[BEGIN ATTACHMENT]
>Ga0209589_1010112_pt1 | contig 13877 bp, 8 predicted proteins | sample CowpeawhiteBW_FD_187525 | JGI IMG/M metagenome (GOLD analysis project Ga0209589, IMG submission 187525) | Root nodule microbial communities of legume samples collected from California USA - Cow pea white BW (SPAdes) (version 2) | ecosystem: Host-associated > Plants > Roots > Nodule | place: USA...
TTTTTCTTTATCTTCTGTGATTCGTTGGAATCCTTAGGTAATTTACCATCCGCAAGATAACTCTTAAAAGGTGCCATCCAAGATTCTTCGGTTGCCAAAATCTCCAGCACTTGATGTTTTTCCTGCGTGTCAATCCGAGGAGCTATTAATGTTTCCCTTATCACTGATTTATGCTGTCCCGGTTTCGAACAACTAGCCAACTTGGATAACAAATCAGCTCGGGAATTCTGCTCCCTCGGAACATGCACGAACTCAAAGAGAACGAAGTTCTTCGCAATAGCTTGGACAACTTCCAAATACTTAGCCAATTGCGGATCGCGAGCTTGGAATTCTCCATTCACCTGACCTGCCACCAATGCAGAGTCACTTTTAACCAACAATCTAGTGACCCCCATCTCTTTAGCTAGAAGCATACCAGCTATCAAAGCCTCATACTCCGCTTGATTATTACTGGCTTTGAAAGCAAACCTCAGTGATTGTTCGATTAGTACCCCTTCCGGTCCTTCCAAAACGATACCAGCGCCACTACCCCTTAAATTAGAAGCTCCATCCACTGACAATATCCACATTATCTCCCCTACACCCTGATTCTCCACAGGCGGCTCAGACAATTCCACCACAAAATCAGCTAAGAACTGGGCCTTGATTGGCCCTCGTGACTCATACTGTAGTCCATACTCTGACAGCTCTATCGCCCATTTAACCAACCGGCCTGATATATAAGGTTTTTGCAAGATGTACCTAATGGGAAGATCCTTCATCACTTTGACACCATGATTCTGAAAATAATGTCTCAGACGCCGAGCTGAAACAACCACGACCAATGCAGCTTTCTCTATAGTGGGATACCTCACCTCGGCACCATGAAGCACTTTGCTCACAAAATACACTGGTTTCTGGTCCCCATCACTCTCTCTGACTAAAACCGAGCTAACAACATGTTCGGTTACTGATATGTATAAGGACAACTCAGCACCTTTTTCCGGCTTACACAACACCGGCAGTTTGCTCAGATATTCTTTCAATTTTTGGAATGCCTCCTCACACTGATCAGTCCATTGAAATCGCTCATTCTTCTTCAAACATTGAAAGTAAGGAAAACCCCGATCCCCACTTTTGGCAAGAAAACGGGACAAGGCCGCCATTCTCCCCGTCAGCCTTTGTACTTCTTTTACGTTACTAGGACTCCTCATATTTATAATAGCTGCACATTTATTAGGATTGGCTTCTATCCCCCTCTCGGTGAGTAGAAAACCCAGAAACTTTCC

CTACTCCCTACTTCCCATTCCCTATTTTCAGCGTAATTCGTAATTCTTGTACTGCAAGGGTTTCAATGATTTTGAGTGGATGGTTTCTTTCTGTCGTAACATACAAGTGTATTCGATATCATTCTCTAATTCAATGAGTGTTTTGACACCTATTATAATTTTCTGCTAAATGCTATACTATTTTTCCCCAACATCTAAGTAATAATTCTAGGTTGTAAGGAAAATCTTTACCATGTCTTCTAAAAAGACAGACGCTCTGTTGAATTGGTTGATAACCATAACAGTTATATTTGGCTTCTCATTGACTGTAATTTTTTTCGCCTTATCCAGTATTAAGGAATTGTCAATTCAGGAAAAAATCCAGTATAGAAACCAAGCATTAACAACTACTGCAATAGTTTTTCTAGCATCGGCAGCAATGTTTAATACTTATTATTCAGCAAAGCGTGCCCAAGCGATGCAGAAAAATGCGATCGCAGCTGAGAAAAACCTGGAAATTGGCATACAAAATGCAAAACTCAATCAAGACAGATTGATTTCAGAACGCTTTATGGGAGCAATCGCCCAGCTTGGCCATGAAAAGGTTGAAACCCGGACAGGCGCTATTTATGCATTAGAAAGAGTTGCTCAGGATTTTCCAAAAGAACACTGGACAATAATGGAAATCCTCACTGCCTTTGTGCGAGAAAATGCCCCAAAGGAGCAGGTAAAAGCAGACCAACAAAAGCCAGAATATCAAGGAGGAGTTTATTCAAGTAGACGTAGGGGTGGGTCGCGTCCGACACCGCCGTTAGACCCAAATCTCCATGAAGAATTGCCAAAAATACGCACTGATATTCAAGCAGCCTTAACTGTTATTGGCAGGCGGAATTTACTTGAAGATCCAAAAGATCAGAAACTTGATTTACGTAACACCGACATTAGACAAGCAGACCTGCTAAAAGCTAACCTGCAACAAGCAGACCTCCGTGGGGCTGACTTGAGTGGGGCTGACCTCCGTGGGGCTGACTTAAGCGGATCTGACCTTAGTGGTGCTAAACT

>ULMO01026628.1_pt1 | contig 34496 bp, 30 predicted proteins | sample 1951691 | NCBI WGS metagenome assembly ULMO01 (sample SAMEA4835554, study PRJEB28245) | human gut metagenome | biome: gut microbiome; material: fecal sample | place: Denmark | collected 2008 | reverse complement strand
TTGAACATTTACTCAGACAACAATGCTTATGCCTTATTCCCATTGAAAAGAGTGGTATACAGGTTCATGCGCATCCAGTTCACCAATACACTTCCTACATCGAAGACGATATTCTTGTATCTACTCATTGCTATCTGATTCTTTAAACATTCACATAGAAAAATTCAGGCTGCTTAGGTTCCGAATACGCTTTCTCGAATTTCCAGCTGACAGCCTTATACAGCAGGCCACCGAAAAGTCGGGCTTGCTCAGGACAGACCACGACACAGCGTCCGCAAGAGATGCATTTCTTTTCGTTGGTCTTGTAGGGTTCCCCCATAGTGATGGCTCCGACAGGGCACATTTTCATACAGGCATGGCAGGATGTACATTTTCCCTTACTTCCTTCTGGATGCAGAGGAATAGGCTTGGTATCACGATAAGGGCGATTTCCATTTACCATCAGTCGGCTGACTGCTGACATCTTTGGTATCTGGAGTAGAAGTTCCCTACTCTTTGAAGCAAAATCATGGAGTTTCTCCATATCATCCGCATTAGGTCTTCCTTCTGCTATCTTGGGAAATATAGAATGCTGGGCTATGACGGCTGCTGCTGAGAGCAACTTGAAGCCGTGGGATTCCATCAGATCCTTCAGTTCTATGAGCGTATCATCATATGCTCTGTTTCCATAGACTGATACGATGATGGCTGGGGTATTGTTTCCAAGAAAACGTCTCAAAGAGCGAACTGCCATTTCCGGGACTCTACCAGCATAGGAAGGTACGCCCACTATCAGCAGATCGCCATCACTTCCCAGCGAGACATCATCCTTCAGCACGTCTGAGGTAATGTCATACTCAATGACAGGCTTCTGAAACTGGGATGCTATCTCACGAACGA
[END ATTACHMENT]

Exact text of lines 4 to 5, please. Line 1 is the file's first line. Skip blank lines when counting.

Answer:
>ULMO01026628.1_pt1 | contig 34496 bp, 30 predicted proteins | sample 1951691 | NCBI WGS metagenome assembly ULMO01 (sample SAMEA4835554, study PRJEB28245) | human gut metagenome | biome: gut microbiome; material: fecal sample | place: Denmark | collected 2008 | reverse complement strand
TTGAACATTTACTCAGACAACAATGCTTATGCCTTATTCCCATTGAAAAGAGTGGTATACAGGTTCATGCGCATCCAGTTCACCAATACACTTCCTACATCGAAGACGATATTCTTGTATCTACTCATTGCTATCTGATTCTTTAAACATTCACATAGAAAAATTCAGGCTGCTTAGGTTCCGAATACGCTTTCTCGAATTTCCAGCTGACAGCCTTATACAGCAGGCCACCGAAAAGTCGGGCTTGCTCAGGACAGACCACGACACAGCGTCCGCAAGAGATGCATTTCTTTTCGTTGGTCTTGTAGGGTTCCCCCATAGTGATGGCTCCGACAGGGCACATTTTCATACAGGCATGGCAGGATGTACATTTTCCCTTACTTCCTTCTGGATGCAGAGGAATAGGCTTGGTATCACGATAAGGGCGATTTCCATTTACCATCAGTCGGCTGACTGCTGACATCTTTGGTATCTGGAGTAGAAGTTCCCTACTCTTTGAAGCAAAATCATGGAGTTTCTCCATATCATCCGCATTAGGTCTTCCTTCTGCTATCTTGGGAAATATAGAATGCTGGGCTATGACGGCTGCTGCTGAGAGCAACTTGAAGCCGTGGGATTCCATCAGATCCTTCAGTTCTATGAGCGTATCATCATATGCTCTGTTTCCATAGACTGATACGATGATGGCTGGGGTATTGTTTCCAAGAAAACGTCTCAAAGAGCGAACTGCCATTTCCGGGACTCTACCAGCATAGGAAGGTACGCCCACTATCAGCAGATCGCCATCACTTCCCAGCGAGACATCATCCTTCAGCACGTCTGAGGTAATGTCATACTCAATGACAGGCTTCTGAAACTGGGATGCTATCTCACGAACGA